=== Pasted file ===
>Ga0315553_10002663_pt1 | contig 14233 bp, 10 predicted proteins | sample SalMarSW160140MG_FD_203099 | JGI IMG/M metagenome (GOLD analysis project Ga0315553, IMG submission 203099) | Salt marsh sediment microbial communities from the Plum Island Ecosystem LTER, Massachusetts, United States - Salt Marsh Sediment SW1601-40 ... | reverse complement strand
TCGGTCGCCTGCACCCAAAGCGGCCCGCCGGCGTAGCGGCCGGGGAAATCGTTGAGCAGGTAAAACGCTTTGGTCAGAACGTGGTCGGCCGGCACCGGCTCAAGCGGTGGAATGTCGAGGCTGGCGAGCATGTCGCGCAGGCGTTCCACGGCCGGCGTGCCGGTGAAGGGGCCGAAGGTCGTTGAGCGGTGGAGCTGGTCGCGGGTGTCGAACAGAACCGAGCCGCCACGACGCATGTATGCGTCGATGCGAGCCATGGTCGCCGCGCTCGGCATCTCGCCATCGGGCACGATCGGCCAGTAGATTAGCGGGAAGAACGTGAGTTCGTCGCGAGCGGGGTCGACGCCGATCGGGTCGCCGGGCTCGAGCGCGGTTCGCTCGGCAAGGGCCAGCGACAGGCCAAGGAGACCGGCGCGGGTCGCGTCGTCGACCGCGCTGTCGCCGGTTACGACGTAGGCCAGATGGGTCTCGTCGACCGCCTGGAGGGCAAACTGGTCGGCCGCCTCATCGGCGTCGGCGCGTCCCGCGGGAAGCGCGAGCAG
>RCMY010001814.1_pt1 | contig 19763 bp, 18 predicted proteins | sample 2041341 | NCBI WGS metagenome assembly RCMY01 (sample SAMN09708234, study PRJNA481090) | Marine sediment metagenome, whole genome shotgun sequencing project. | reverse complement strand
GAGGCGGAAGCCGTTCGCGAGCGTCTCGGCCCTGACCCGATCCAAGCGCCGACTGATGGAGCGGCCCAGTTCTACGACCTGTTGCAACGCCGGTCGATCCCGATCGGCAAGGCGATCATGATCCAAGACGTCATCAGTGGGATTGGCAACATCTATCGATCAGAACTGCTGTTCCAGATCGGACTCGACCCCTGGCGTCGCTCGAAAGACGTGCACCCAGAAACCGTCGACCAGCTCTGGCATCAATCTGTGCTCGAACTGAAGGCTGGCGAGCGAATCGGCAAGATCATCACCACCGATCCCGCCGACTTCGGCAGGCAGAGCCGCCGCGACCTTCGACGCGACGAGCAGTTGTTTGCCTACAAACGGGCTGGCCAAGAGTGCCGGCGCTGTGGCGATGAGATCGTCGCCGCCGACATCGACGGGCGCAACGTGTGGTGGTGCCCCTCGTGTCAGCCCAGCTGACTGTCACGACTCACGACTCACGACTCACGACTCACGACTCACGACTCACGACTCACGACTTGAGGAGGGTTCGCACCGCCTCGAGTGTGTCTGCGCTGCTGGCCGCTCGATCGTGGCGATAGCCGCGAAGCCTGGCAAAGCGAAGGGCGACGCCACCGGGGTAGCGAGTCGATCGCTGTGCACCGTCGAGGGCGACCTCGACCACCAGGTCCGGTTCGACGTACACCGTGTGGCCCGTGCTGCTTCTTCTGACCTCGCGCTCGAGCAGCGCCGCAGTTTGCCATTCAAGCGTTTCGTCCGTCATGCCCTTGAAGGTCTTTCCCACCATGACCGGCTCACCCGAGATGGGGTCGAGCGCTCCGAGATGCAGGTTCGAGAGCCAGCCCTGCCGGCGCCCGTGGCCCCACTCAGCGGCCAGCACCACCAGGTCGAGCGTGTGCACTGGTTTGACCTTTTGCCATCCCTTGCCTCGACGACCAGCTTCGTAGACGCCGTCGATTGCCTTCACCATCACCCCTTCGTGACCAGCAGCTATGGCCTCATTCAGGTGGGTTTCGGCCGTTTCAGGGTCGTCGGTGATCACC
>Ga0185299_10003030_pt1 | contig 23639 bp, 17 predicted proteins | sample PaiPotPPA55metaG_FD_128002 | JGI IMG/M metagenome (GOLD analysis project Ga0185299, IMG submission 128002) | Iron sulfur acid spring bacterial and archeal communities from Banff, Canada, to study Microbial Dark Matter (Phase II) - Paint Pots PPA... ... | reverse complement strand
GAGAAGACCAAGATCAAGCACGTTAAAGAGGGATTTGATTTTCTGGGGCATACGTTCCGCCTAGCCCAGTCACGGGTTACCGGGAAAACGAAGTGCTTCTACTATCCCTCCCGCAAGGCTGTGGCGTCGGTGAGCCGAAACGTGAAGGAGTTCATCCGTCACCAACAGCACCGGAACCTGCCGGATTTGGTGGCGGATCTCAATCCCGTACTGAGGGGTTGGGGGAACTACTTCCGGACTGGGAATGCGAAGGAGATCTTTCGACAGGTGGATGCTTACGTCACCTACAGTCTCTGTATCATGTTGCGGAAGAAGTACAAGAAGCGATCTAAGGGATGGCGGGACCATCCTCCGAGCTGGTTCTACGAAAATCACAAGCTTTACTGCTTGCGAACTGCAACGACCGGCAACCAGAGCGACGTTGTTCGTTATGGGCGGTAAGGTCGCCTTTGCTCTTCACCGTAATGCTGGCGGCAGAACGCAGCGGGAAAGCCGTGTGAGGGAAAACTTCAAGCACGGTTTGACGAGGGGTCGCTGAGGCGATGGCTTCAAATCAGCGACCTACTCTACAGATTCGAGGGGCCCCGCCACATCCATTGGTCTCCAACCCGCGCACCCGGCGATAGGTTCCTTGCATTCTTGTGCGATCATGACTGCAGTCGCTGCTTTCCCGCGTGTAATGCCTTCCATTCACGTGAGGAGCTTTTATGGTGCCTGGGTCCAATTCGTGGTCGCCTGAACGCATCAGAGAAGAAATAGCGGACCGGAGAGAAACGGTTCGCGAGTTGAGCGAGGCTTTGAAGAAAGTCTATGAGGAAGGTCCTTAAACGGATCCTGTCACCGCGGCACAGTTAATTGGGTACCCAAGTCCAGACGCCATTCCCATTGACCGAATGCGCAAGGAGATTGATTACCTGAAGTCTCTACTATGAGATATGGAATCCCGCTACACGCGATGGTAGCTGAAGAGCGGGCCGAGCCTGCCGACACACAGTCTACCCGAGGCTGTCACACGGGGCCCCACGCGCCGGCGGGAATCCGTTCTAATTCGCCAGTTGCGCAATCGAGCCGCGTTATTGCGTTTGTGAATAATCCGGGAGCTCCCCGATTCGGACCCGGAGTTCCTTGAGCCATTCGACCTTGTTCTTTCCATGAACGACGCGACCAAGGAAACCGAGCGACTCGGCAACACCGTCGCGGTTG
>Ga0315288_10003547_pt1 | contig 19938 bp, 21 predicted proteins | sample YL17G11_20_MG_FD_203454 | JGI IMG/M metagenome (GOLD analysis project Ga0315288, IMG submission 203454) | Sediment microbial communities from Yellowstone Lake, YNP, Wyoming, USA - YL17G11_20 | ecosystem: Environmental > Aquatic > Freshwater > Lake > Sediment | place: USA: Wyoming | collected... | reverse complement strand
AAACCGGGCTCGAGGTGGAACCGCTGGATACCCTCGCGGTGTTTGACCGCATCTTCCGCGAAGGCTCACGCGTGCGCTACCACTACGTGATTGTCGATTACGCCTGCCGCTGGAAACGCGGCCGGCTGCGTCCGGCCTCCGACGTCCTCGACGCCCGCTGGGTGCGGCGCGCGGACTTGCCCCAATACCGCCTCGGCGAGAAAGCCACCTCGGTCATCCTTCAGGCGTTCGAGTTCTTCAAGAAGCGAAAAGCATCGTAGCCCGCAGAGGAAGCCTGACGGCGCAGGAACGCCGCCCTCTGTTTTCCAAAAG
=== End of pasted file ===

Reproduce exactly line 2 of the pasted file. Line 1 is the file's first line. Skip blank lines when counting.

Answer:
TCGGTCGCCTGCACCCAAAGCGGCCCGCCGGCGTAGCGGCCGGGGAAATCGTTGAGCAGGTAAAACGCTTTGGTCAGAACGTGGTCGGCCGGCACCGGCTCAAGCGGTGGAATGTCGAGGCTGGCGAGCATGTCGCGCAGGCGTTCCACGGCCGGCGTGCCGGTGAAGGGGCCGAAGGTCGTTGAGCGGTGGAGCTGGTCGCGGGTGTCGAACAGAACCGAGCCGCCACGACGCATGTATGCGTCGATGCGAGCCATGGTCGCCGCGCTCGGCATCTCGCCATCGGGCACGATCGGCCAGTAGATTAGCGGGAAGAACGTGAGTTCGTCGCGAGCGGGGTCGACGCCGATCGGGTCGCCGGGCTCGAGCGCGGTTCGCTCGGCAAGGGCCAGCGACAGGCCAAGGAGACCGGCGCGGGTCGCGTCGTCGACCGCGCTGTCGCCGGTTACGACGTAGGCCAGATGGGTCTCGTCGACCGCCTGGAGGGCAAACTGGTCGGCCGCCTCATCGGCGTCGGCGCGTCCCGCGGGAAGCGCGAGCAG